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Young Investigators Awards - 1999

IBE/ILAE Awards and IBE/ILAE Award
Young Investigators Winners

Every two years the Scientific Advisory Committee of each International Epilepsy Congress, organised by IBE and ILAE will nominate outstanding young scientists, one for each officially selected topic, to receive this award. The award was created to stimulate young professionals to dedicate time and energy to epilepsy research in order to enhance knowledge on the disorder.This award is made possible through an educational grant from Glaxo Wellcome.

The prize consists of a document stating that the awardee has performed excellent research. The recipient will be invited to attend the International Congress where the award will be presented.

Fatiha Lahjouji, Morocco: is based at the Laboratory of the Clinical Neurophysiology in Rabat, where she and her co-workers have studied the clinical and EEG characteristics of 68 patients with juvenile myoclonic epilepsy. In 35% of patients the myoclonic jerks preceded generalised tonic clonic seizures, in 16% of patients generalised tonic clonic seizures preceded the myoclnic jerks, in 43% they occurred at around the same time and in 6% the patients had myoclonic jerks only. Furthrmore she found, that valproate is the first choice medication in the treatment of this type of epilepsy.

Inna Midzianovska, Russia: works at the Institute of Higher Nervous Activity and Neuro-physiology of the Russian Academy of Sciences in Moscow. She has specialised in electro-physiology and her recent work focuses on analysis of spike-and-wave rhythm in a genetic model of absence seizures (Wag/Rij rats). These studies are performed in collaboration with a laboratory in Nijmegen the Netherlands.

Pascale Mary Moore, UK: is a principal clinical neuro-psychologist working at the Walton Centre for Neurology and Neuro-surgery in the UK. Alongside her collegue Dr. Gus Baker she provides a comprehensive psychological and neuro-psychological service for people with epilepsy. In addition to being an active clinician she is also an active researcher and has published a number of important papers on the assessment of people with intractable epilepsy and with non-epileptic attack disorders.

Suzanne Mueller, Switzerland: Together with collegues from a number of institutions she has been engaged in the clinical application of magnetic resonance spectroscopy (MRS) and recently in the measurement of GABA in patients with epilepsy, using a 1H-NMR-Spectroscopy with specific GABA editing techniques. Measuring the baseline GABA levels and the increase of GABA as a consequence of GABAergic treatment and correlating these results with the therapeutic effect, Mueller and co-workers showed that responders to GABAergic treatment can be identified non-invasively. Responders showed a low GABA concentration in the epileptogenic region and a sleep increase under GABAergic treatment. The prediction of responders to an AED allows for a more rationale and specific therapy and is particularly important in a drug with marked side effects.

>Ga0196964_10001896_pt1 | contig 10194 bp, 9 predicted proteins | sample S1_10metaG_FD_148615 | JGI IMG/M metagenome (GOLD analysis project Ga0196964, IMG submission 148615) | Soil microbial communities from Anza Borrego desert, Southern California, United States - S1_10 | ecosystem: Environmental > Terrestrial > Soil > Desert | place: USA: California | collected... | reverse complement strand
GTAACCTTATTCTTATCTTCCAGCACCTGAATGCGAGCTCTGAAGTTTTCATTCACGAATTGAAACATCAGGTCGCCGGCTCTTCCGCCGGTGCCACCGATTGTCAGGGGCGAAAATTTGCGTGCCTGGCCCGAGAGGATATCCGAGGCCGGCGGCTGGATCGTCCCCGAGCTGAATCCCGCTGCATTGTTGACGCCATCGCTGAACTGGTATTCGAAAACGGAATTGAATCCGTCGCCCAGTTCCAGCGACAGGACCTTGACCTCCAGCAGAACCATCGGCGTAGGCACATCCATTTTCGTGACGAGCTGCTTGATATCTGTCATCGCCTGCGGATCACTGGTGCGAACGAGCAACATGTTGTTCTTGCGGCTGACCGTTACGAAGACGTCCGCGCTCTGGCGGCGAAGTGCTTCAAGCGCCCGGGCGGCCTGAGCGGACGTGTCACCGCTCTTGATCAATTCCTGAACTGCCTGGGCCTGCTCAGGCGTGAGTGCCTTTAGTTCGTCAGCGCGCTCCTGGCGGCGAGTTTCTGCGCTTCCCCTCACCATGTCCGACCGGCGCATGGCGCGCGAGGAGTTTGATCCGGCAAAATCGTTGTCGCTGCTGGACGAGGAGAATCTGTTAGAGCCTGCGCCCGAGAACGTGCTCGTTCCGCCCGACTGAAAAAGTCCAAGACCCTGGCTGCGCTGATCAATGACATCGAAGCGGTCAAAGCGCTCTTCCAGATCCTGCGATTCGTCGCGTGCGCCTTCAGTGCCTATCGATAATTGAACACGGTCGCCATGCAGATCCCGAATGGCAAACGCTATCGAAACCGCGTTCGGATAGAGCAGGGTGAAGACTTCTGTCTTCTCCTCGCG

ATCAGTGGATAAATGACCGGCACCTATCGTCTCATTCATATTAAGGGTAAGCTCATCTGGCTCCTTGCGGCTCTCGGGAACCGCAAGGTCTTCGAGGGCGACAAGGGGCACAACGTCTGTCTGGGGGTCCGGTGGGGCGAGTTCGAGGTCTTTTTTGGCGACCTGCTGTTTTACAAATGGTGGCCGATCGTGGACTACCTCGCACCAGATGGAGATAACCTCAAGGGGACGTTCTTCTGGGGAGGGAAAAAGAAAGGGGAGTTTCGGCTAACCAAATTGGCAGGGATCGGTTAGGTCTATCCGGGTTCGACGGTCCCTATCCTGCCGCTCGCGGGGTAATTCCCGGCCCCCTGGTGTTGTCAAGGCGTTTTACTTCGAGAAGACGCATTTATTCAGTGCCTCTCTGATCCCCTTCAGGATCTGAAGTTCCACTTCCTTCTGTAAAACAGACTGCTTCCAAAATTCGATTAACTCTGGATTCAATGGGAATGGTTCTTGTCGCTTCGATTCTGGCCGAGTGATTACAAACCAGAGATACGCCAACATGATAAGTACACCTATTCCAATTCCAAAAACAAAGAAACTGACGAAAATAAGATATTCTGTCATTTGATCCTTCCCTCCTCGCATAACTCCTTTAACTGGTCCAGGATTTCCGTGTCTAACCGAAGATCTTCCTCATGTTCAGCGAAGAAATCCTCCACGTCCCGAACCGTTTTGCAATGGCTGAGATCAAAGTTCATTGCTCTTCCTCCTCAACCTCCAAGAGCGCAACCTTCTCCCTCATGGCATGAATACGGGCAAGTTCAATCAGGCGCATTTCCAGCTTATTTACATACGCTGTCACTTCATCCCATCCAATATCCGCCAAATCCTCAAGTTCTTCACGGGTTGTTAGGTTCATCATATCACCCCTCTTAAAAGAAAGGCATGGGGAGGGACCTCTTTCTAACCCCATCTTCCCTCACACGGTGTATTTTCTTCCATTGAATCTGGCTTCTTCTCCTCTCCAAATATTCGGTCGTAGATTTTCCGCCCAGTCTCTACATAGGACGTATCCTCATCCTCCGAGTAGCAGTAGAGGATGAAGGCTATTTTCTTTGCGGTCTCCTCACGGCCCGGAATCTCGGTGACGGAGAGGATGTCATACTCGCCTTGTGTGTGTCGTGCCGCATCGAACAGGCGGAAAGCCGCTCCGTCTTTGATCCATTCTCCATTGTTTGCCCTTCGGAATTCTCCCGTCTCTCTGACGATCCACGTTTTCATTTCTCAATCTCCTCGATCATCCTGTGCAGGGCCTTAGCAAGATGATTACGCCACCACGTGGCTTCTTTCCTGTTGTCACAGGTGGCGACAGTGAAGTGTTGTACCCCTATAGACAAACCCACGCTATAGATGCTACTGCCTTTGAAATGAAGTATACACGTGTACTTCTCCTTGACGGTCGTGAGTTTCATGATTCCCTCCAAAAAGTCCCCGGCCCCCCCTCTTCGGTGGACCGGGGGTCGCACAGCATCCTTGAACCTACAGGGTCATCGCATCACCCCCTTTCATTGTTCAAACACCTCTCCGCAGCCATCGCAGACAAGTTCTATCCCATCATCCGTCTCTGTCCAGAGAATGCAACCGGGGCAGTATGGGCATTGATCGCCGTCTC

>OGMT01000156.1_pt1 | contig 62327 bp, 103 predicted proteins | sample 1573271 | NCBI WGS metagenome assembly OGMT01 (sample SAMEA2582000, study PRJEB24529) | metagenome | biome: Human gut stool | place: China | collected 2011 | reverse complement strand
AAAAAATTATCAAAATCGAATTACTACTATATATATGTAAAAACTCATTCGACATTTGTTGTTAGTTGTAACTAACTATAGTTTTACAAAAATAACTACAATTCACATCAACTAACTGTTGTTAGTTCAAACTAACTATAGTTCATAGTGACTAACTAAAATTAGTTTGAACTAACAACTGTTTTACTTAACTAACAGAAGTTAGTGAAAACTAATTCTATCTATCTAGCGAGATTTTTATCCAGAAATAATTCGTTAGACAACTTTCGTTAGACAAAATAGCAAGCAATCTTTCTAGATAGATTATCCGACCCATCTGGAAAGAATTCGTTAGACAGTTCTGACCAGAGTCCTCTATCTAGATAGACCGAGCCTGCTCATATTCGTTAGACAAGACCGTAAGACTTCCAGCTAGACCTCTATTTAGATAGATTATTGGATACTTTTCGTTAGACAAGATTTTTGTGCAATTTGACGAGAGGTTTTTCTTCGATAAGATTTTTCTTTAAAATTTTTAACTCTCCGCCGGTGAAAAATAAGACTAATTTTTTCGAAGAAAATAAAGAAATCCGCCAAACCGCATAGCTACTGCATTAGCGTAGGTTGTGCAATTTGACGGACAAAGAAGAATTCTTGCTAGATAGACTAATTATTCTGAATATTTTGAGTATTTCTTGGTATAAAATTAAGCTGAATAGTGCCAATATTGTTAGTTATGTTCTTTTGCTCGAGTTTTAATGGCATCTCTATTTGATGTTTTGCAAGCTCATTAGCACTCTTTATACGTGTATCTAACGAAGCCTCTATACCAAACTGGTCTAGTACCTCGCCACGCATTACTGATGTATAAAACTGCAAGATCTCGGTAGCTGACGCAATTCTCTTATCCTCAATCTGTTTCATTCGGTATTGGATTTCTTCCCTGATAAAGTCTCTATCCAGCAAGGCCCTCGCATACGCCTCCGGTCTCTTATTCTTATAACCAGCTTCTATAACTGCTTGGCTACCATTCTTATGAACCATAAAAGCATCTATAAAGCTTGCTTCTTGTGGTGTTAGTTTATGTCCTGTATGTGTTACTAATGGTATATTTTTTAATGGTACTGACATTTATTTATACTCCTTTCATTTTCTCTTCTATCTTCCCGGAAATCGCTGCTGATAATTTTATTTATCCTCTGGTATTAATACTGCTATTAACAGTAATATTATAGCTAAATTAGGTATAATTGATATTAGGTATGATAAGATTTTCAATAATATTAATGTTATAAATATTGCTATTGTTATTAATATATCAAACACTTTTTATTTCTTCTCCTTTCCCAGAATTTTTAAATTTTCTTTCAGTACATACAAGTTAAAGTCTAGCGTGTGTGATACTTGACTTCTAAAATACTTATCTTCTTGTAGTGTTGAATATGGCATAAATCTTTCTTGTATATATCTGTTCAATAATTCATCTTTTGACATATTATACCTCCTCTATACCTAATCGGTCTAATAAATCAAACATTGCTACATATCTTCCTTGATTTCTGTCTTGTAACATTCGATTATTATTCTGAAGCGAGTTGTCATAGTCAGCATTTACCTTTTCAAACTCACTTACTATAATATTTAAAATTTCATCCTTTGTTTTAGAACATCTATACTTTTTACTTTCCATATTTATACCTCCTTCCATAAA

Susanna Ranta, Finland: works in the Department of Medical Genetics at the University of Helsinki. Together with het co-workers she tried to identify the gene underlying Early Progressive Mental Retardation (EPMR). Gene sequences were identified from the EPMR critical region on chromosome 8p using various strategies such as exon amplification, screening of cDNA libraries by hybridisation, 5i and 3iA rapid amplification of cDNA ends and data base searches for coding sequences. A missense mutation in a novel putative transmembrane gene identified from the region was found to cosegrate with the disease phenotype. The data strongly suggest that this novel gene encodes the protein whose defects underlie EPMR.

Bhaskara Rao, India: is a young neurosurgeon at the Sree Chitra Tirunal Institute for Medical Sciences and Technology in Trivandrum, Karela, India.. Together with his neurologist collegue Dr. K. Radhakrishnan, he has established the first and most active, modern epilepsy surgery programme in India. In the past five years this group has already performed 200 anteromesial temporal lobe resections, with results comparable to those obtained in industrialised countries. Dr. Rao and his colleague are the first to truly document the practicality of surgical intervention as a cost effective treatment for mesial temporal lobe epilepsy in the developing world.

Marieke Reuvekamp, The Netherlands: is a neuro-psychologist who has worked in the field of epilepsy since 1993. She is currently investigating the employment status of people with epilepsy and the relationship with epilepsy related variables. A research project on such a large scale has never been performed in the Netherlands before and is extremely important in the assessment of the problems people with epilepsy encounter when trying to find employment and the identification of the right solution to those problems.

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